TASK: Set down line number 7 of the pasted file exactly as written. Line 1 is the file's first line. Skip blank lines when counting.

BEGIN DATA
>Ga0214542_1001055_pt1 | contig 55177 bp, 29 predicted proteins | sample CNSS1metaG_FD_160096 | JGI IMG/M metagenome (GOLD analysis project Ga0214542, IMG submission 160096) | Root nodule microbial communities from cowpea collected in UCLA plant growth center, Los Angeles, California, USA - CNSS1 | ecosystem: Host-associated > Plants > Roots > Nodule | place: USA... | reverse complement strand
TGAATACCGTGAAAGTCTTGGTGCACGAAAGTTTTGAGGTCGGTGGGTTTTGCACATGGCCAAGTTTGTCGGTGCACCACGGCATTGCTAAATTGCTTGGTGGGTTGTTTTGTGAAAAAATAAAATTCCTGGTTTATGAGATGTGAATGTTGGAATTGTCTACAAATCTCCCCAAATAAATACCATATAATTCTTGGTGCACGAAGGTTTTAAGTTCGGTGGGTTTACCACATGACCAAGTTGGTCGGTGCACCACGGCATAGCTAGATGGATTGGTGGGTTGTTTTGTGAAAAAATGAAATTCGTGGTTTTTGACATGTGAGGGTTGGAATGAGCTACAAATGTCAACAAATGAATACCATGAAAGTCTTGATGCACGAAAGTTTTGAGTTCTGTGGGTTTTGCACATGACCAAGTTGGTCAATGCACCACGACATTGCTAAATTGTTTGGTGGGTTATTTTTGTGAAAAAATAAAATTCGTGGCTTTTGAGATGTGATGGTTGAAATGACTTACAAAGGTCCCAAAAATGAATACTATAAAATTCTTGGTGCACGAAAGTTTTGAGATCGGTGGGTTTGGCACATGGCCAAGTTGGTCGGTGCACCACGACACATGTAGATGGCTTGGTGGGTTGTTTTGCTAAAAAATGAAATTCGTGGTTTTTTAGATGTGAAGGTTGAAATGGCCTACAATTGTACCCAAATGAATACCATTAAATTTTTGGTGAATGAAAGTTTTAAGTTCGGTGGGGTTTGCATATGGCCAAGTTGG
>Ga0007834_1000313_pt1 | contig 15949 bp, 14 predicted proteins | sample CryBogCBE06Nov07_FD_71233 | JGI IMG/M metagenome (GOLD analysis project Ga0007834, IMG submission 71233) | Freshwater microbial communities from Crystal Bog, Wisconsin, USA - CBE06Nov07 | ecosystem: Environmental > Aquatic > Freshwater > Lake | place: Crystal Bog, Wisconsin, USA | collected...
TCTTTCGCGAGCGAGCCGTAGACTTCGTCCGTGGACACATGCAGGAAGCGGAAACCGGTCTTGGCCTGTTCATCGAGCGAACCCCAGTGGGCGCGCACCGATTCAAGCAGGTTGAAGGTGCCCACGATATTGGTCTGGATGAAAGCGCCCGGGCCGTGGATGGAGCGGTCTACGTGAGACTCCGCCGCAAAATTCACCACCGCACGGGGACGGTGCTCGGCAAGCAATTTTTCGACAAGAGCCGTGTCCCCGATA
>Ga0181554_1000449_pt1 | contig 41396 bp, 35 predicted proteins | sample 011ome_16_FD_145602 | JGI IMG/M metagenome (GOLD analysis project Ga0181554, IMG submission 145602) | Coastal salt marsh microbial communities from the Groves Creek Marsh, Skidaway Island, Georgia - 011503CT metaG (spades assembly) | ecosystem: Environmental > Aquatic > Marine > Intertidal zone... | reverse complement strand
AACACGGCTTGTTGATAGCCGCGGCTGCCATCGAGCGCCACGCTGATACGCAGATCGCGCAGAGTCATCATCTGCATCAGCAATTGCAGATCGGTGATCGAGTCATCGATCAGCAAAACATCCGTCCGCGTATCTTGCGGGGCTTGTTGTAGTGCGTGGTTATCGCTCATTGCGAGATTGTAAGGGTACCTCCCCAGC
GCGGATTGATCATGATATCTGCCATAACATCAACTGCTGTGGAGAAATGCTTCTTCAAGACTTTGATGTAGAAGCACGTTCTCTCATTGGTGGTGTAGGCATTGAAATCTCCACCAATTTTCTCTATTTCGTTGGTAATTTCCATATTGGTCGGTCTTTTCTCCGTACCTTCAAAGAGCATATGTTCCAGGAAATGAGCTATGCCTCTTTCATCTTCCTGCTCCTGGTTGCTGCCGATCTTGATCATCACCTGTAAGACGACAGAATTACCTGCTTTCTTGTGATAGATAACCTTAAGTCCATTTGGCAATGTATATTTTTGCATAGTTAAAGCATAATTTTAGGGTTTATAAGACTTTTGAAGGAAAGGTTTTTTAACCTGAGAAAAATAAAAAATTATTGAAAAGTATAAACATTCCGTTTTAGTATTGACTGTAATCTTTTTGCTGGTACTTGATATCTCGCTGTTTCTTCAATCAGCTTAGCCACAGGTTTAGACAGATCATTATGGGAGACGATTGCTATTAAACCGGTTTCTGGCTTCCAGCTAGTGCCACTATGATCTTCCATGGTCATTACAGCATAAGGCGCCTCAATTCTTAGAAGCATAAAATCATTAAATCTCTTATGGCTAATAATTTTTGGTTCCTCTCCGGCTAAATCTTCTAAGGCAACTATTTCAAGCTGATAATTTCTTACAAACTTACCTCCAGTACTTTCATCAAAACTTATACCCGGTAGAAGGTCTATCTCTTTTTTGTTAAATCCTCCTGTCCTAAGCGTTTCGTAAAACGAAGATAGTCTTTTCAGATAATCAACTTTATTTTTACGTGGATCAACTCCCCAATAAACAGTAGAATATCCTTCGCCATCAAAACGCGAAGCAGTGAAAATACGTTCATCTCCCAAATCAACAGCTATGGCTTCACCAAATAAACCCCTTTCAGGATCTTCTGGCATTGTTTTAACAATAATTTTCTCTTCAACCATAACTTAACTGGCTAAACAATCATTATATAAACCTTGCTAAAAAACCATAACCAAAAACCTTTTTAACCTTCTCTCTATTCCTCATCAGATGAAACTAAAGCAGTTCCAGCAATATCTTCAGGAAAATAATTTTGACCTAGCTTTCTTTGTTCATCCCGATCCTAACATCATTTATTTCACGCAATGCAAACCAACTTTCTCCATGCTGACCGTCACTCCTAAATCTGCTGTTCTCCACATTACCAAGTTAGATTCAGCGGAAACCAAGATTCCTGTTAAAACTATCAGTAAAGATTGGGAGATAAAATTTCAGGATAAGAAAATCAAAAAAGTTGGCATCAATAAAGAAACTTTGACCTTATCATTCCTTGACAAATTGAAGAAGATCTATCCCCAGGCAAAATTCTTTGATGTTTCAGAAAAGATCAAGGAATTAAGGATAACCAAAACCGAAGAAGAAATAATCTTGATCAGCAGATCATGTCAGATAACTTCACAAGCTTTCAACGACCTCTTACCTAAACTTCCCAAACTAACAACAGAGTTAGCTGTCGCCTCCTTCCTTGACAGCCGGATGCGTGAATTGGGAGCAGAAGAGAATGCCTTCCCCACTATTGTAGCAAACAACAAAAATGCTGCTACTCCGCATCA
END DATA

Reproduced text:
GCGGATTGATCATGATATCTGCCATAACATCAACTGCTGTGGAGAAATGCTTCTTCAAGACTTTGATGTAGAAGCACGTTCTCTCATTGGTGGTGTAGGCATTGAAATCTCCACCAATTTTCTCTATTTCGTTGGTAATTTCCATATTGGTCGGTCTTTTCTCCGTACCTTCAAAGAGCATATGTTCCAGGAAATGAGCTATGCCTCTTTCATCTTCCTGCTCCTGGTTGCTGCCGATCTTGATCATCACCTGTAAGACGACAGAATTACCTGCTTTCTTGTGATAGATAACCTTAAGTCCATTTGGCAATGTATATTTTTGCATAGTTAAAGCATAATTTTAGGGTTTATAAGACTTTTGAAGGAAAGGTTTTTTAACCTGAGAAAAATAAAAAATTATTGAAAAGTATAAACATTCCGTTTTAGTATTGACTGTAATCTTTTTGCTGGTACTTGATATCTCGCTGTTTCTTCAATCAGCTTAGCCACAGGTTTAGACAGATCATTATGGGAGACGATTGCTATTAAACCGGTTTCTGGCTTCCAGCTAGTGCCACTATGATCTTCCATGGTCATTACAGCATAAGGCGCCTCAATTCTTAGAAGCATAAAATCATTAAATCTCTTATGGCTAATAATTTTTGGTTCCTCTCCGGCTAAATCTTCTAAGGCAACTATTTCAAGCTGATAATTTCTTACAAACTTACCTCCAGTACTTTCATCAAAACTTATACCCGGTAGAAGGTCTATCTCTTTTTTGTTAAATCCTCCTGTCCTAAGCGTTTCGTAAAACGAAGATAGTCTTTTCAGATAATCAACTTTATTTTTACGTGGATCAACTCCCCAATAAACAGTAGAATATCCTTCGCCATCAAAACGCGAAGCAGTGAAAATACGTTCATCTCCCAAATCAACAGCTATGGCTTCACCAAATAAACCCCTTTCAGGATCTTCTGGCATTGTTTTAACAATAATTTTCTCTTCAACCATAACTTAACTGGCTAAACAATCATTATATAAACCTTGCTAAAAAACCATAACCAAAAACCTTTTTAACCTTCTCTCTATTCCTCATCAGATGAAACTAAAGCAGTTCCAGCAATATCTTCAGGAAAATAATTTTGACCTAGCTTTCTTTGTTCATCCCGATCCTAACATCATTTATTTCACGCAATGCAAACCAACTTTCTCCATGCTGACCGTCACTCCTAAATCTGCTGTTCTCCACATTACCAAGTTAGATTCAGCGGAAACCAAGATTCCTGTTAAAACTATCAGTAAAGATTGGGAGATAAAATTTCAGGATAAGAAAATCAAAAAAGTTGGCATCAATAAAGAAACTTTGACCTTATCATTCCTTGACAAATTGAAGAAGATCTATCCCCAGGCAAAATTCTTTGATGTTTCAGAAAAGATCAAGGAATTAAGGATAACCAAAACCGAAGAAGAAATAATCTTGATCAGCAGATCATGTCAGATAACTTCACAAGCTTTCAACGACCTCTTACCTAAACTTCCCAAACTAACAACAGAGTTAGCTGTCGCCTCCTTCCTTGACAGCCGGATGCGTGAATTGGGAGCAGAAGAGAATGCCTTCCCCACTATTGTAGCAAACAACAAAAATGCTGCTACTCCGCATCA